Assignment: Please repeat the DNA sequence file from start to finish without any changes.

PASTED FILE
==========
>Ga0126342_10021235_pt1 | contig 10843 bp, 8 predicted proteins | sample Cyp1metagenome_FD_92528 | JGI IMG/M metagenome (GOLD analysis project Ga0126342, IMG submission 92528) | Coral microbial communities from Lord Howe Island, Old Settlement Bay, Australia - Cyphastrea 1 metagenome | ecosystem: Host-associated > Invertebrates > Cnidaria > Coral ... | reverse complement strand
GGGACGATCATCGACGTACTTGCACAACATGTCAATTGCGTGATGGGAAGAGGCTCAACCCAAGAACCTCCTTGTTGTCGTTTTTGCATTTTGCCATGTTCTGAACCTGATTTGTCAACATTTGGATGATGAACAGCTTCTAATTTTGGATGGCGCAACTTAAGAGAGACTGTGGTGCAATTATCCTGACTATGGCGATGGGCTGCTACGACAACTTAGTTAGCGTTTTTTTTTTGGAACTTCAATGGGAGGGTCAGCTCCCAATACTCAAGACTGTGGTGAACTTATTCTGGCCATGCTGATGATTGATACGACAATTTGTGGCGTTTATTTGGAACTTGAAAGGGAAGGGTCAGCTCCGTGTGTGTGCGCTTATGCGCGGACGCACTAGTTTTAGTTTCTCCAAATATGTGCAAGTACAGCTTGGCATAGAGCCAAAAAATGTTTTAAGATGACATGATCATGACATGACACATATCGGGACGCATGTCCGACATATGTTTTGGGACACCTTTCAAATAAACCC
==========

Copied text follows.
>Ga0126342_10021235_pt1 | contig 10843 bp, 8 predicted proteins | sample Cyp1metagenome_FD_92528 | JGI IMG/M metagenome (GOLD analysis project Ga0126342, IMG submission 92528) | Coral microbial communities from Lord Howe Island, Old Settlement Bay, Australia - Cyphastrea 1 metagenome | ecosystem: Host-associated > Invertebrates > Cnidaria > Coral ... | reverse complement strand
GGGACGATCATCGACGTACTTGCACAACATGTCAATTGCGTGATGGGAAGAGGCTCAACCCAAGAACCTCCTTGTTGTCGTTTTTGCATTTTGCCATGTTCTGAACCTGATTTGTCAACATTTGGATGATGAACAGCTTCTAATTTTGGATGGCGCAACTTAAGAGAGACTGTGGTGCAATTATCCTGACTATGGCGATGGGCTGCTACGACAACTTAGTTAGCGTTTTTTTTTTGGAACTTCAATGGGAGGGTCAGCTCCCAATACTCAAGACTGTGGTGAACTTATTCTGGCCATGCTGATGATTGATACGACAATTTGTGGCGTTTATTTGGAACTTGAAAGGGAAGGGTCAGCTCCGTGTGTGTGCGCTTATGCGCGGACGCACTAGTTTTAGTTTCTCCAAATATGTGCAAGTACAGCTTGGCATAGAGCCAAAAAATGTTTTAAGATGACATGATCATGACATGACACATATCGGGACGCATGTCCGACATATGTTTTGGGACACCTTTCAAATAAACCC